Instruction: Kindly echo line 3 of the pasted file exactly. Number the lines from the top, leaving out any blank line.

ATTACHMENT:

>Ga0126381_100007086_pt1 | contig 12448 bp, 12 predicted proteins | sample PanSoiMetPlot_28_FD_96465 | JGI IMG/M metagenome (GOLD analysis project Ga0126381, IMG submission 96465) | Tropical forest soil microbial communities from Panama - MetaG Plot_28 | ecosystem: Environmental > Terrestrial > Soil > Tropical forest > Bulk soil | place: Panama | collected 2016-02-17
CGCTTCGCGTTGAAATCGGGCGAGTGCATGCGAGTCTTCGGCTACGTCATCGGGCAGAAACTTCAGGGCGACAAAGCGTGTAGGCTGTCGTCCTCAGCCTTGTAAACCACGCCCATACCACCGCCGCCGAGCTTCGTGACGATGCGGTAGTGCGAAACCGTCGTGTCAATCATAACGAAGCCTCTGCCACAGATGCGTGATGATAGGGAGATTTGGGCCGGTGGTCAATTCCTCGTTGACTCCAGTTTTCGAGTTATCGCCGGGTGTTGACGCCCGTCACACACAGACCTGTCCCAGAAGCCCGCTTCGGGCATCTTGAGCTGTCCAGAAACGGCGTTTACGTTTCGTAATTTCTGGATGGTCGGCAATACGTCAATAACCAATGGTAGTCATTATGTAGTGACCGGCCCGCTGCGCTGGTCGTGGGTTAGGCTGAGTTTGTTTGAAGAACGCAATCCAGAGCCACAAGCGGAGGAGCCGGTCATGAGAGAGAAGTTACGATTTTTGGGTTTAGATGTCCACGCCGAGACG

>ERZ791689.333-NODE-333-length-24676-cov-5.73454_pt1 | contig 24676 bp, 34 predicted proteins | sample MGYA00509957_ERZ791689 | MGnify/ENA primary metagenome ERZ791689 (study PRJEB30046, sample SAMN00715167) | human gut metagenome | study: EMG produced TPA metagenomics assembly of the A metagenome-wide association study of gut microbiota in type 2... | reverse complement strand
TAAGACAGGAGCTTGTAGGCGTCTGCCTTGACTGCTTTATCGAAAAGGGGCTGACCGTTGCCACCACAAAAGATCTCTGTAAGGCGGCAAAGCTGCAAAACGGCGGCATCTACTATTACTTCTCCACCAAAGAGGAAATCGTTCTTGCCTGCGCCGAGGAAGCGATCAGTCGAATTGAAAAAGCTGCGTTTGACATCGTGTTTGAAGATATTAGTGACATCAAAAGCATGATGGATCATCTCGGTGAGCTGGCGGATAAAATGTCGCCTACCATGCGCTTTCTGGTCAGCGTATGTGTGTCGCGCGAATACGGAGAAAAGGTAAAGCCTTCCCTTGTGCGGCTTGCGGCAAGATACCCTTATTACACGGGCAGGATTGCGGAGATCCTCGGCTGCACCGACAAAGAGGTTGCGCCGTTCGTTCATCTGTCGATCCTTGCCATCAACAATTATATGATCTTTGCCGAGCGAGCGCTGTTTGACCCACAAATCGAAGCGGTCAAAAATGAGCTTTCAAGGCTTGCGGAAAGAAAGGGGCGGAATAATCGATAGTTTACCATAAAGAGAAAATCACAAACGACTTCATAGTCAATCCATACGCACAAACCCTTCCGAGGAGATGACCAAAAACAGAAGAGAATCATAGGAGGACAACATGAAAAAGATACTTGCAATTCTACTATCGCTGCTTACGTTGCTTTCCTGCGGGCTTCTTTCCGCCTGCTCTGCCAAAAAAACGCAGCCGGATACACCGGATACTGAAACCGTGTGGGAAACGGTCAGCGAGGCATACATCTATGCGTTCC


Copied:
>ERZ791689.333-NODE-333-length-24676-cov-5.73454_pt1 | contig 24676 bp, 34 predicted proteins | sample MGYA00509957_ERZ791689 | MGnify/ENA primary metagenome ERZ791689 (study PRJEB30046, sample SAMN00715167) | human gut metagenome | study: EMG produced TPA metagenomics assembly of the A metagenome-wide association study of gut microbiota in type 2... | reverse complement strand